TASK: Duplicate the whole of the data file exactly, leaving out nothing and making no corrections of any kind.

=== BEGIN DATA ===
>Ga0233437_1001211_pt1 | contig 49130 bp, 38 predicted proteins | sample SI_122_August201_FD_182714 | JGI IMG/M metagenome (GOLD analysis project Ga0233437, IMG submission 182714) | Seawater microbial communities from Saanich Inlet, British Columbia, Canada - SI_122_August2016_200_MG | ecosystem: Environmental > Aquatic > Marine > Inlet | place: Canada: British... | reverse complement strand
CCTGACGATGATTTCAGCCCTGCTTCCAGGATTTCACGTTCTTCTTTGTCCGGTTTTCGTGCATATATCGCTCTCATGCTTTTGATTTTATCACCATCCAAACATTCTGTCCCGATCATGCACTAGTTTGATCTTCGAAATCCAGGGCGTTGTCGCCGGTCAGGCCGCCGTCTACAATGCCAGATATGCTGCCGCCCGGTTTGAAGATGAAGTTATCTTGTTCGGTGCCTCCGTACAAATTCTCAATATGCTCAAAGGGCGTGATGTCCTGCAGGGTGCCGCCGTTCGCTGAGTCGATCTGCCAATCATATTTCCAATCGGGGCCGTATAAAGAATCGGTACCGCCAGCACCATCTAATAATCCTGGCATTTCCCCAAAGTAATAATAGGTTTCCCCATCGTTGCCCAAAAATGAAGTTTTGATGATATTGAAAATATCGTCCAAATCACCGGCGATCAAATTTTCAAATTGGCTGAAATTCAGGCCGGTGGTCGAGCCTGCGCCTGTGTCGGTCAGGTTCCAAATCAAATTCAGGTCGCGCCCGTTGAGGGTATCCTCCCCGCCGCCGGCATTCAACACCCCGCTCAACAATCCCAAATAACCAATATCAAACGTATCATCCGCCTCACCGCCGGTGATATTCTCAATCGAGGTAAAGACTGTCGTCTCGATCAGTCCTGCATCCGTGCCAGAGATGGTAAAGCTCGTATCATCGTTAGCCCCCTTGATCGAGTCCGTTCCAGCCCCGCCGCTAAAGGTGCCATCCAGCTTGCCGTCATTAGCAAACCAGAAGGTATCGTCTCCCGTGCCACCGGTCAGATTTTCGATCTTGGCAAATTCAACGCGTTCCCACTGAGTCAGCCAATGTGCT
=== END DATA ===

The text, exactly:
>Ga0233437_1001211_pt1 | contig 49130 bp, 38 predicted proteins | sample SI_122_August201_FD_182714 | JGI IMG/M metagenome (GOLD analysis project Ga0233437, IMG submission 182714) | Seawater microbial communities from Saanich Inlet, British Columbia, Canada - SI_122_August2016_200_MG | ecosystem: Environmental > Aquatic > Marine > Inlet | place: Canada: British... | reverse complement strand
CCTGACGATGATTTCAGCCCTGCTTCCAGGATTTCACGTTCTTCTTTGTCCGGTTTTCGTGCATATATCGCTCTCATGCTTTTGATTTTATCACCATCCAAACATTCTGTCCCGATCATGCACTAGTTTGATCTTCGAAATCCAGGGCGTTGTCGCCGGTCAGGCCGCCGTCTACAATGCCAGATATGCTGCCGCCCGGTTTGAAGATGAAGTTATCTTGTTCGGTGCCTCCGTACAAATTCTCAATATGCTCAAAGGGCGTGATGTCCTGCAGGGTGCCGCCGTTCGCTGAGTCGATCTGCCAATCATATTTCCAATCGGGGCCGTATAAAGAATCGGTACCGCCAGCACCATCTAATAATCCTGGCATTTCCCCAAAGTAATAATAGGTTTCCCCATCGTTGCCCAAAAATGAAGTTTTGATGATATTGAAAATATCGTCCAAATCACCGGCGATCAAATTTTCAAATTGGCTGAAATTCAGGCCGGTGGTCGAGCCTGCGCCTGTGTCGGTCAGGTTCCAAATCAAATTCAGGTCGCGCCCGTTGAGGGTATCCTCCCCGCCGCCGGCATTCAACACCCCGCTCAACAATCCCAAATAACCAATATCAAACGTATCATCCGCCTCACCGCCGGTGATATTCTCAATCGAGGTAAAGACTGTCGTCTCGATCAGTCCTGCATCCGTGCCAGAGATGGTAAAGCTCGTATCATCGTTAGCCCCCTTGATCGAGTCCGTTCCAGCCCCGCCGCTAAAGGTGCCATCCAGCTTGCCGTCATTAGCAAACCAGAAGGTATCGTCTCCCGTGCCACCGGTCAGATTTTCGATCTTGGCAAATTCAACGCGTTCCCACTGAGTCAGCCAATGTGCT